Some years ago I interviewed Congressman Rahm Emanuel for a profile I was writing of Bill Daley, and again for a biography I was writing of Bill Clinton. In both cases, I ran into Rahm around his summer home across the lake in Michigan, and in both cases he boasted that he was “best friends” with each man, talked to each sometimes more than once a day, and, yes, he’d give me interviews. The cassette tapes, which I hope are still dry and safe somewhere in my house, are priceless: rushed sentences connected by profanities. The man who I was then certain would be the first Jewish Speaker of the House didn’t really want to talk about Clinton or Daley, so the profanity was a tool he used to avoid communicating. 

The new Rahm is so damned calm and controlled and even sweetly teary-voiced, especially when talking about helping our city’s children.  Sad to admit, I sometimes miss the old Rahm, so when I read a review of his older brother Ezekiel “Zeke” Emanuel’s just-published book, Reinventing American Health Care: How the Affordable Care Act Will Improve our Terribly Complex, Blatantly Unjust, Outrageously Expensive, Grossly Inefficient, Error Prone System in the Washington Post, I decided to buy the book based on reviewer Amanda Bennett’s remark that Zeke “peppers his story with accounts of expletive-laden exchanges with his brother Rahm.”

Serves me right, I guess, for being so superficial. I found just one example of the old F-bomb Rahm hitting Zeke—who as a special White House adviser on health care reform was directly involved with writing the law—and that dates back to the first Obama term when Rahm was President Obama’s Chief of Staff and the ACA was being drafted:

“One afternoon… during this policy development process  I wandered into my brother’s office just to check in with him.  Rahm asked me about some analyses I was doing for him.  Then looking down at the two papers on his otherwise clutter-free desk, he asked in his usual staccato,  ‘What else is going on, Zeke?'

“‘I’m also working on the medical malpractice proposal I told you about,’ I began to explain.  He immediately cut me off:  ‘Shut the f*** up!’  We are not doing malpractice. Period.  Every time the AMA comes in here they don’t talk about malpractice. It is SGR #1, 2, and 3 with those guys. [The sustainable growth rate sets a “target” for how much doctors should be paid for providing services to Medicare patients.] We don’t need to do malpractice for doctors, and I am not alienating the president’s base for nothing. Stop it.’ And that told me everything about the politics and policy of medical malpractice. Democrats would do malpractice reform under 2 circumstances: if they needed to include reform to keep the physicians, especially the AMA, supporting the ACA legislation, or if they needed to attract Republican support for the larger reform bill. Neither was the case. The AMA was supporting the bill, and regardless of what they were saying in public, when they met with the senior administration leaders they were not emphasizing malpractice reform; instead, the AMA lobbyists were focused on fixing the SGR and physician payment…. And not a single Republican was interested in negotiating and compromising about anything related to health care reform. So there was no need to develop a malpractice proposal to attract Republican support.”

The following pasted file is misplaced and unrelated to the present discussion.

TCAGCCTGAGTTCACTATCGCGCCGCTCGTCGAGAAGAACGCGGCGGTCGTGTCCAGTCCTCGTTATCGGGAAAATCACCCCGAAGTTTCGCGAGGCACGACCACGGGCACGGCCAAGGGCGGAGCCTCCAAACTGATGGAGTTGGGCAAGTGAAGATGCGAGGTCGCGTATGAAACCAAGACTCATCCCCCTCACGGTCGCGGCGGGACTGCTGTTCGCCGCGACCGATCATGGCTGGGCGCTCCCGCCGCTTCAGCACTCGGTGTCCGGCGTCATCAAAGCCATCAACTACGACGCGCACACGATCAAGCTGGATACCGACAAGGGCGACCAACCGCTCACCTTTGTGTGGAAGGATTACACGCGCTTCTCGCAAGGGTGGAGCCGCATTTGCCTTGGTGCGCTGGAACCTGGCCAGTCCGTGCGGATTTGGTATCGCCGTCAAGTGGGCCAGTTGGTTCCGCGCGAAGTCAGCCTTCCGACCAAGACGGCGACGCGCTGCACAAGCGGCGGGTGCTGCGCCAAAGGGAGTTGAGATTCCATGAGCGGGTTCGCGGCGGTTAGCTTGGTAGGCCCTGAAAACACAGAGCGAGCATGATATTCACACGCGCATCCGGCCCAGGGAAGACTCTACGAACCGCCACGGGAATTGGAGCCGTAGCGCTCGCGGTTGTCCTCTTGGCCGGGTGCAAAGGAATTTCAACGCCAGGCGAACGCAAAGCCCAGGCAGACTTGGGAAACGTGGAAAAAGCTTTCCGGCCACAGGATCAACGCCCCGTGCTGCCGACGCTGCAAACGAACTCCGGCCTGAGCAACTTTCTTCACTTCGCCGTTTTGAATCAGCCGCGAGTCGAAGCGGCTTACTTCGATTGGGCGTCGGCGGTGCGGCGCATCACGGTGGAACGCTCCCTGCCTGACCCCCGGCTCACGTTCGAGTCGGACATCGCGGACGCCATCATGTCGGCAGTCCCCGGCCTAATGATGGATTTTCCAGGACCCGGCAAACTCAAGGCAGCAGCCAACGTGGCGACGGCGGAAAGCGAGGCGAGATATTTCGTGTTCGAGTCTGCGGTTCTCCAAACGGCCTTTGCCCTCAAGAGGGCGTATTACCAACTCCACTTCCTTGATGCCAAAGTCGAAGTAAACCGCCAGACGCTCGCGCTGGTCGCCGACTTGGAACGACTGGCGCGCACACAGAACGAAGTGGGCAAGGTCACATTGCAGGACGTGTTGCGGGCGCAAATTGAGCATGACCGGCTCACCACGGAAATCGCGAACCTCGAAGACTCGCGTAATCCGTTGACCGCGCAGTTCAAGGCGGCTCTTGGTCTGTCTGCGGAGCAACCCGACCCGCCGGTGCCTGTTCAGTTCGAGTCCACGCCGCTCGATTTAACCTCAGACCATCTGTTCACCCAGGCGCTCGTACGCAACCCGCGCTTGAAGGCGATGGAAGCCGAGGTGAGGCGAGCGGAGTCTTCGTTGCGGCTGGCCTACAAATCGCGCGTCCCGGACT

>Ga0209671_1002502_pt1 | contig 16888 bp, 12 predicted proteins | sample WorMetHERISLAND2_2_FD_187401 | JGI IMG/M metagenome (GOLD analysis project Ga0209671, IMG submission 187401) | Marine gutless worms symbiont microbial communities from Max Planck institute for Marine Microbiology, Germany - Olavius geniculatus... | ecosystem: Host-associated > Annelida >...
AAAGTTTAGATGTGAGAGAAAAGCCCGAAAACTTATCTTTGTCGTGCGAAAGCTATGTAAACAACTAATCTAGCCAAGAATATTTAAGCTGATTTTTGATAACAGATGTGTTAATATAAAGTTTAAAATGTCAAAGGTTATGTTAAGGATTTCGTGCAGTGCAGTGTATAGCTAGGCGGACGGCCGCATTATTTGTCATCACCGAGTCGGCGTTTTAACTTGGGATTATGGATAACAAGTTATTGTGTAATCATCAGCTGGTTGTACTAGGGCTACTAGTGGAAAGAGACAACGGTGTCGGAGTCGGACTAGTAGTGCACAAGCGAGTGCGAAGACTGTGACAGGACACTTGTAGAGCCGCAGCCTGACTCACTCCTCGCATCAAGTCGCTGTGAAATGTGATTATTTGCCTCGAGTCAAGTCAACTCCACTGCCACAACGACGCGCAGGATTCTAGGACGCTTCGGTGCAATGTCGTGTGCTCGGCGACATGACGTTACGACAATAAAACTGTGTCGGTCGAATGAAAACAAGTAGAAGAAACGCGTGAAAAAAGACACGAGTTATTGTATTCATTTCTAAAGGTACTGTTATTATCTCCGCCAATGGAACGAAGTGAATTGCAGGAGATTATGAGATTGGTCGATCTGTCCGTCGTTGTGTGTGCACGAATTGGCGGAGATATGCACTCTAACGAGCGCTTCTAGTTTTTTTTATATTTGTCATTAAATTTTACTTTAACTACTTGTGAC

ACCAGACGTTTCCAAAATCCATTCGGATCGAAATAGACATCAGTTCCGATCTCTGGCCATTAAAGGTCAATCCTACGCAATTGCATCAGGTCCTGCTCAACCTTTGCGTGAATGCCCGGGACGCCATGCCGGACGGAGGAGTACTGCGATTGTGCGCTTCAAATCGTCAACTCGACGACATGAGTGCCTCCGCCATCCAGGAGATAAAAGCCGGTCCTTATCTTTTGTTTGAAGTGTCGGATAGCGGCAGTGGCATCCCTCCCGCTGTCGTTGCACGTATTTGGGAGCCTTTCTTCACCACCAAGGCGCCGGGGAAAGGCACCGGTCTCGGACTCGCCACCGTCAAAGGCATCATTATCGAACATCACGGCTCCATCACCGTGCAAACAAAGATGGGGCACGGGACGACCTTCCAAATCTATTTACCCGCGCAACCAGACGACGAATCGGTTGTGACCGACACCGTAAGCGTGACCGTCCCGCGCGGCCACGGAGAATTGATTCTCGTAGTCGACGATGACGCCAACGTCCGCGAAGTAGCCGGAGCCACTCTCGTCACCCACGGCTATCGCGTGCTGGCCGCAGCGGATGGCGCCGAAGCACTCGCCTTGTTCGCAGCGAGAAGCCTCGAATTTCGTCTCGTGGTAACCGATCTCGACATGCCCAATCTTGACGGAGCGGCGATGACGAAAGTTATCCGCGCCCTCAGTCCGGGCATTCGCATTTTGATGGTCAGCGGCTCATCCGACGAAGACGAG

Zeke also reiterates in this book that while the President was pushing for comprehensive reform, the politically canny Rahm and Vice President Joe Biden were pushing to take care of the economy first and then to propose “incremental” changes to the health care system.

Zeke, the eldest of the Emanuel brothers, now a vice provost for global initiatives and chair of the department of medical ethics and health policy at the University of Pennsylvania, has been a highly visible advocate for the ACA, tangling fearlessly with Fox News’ Megyn Kelly and Chris Wallace during the Keystone Cops rollout of the ACA last October, as well as chatting with friendly MSNBC hosts, such as Chris Matthews, Alex Wagner, and Rachel Maddow.

Besides writing this latest book, which is written in plain English, provides a centuries-long historical context for health care reform,  and is more interesting than I expected, Zeke has  coauthored three other health-care related books and written Brothers Emanuel: A Memoir of an American Family.  He’s also a regular pro-ACA spokesman on the op-ed pages of major newspapers, and unafraid to count as virtues of the ACA the very qualities—bringing an end to employer-provided health insurance, closing hospitals, and, at least in the short run, limiting choice of doctors and hospitals—that ACA opponents continue to target as deadly defects.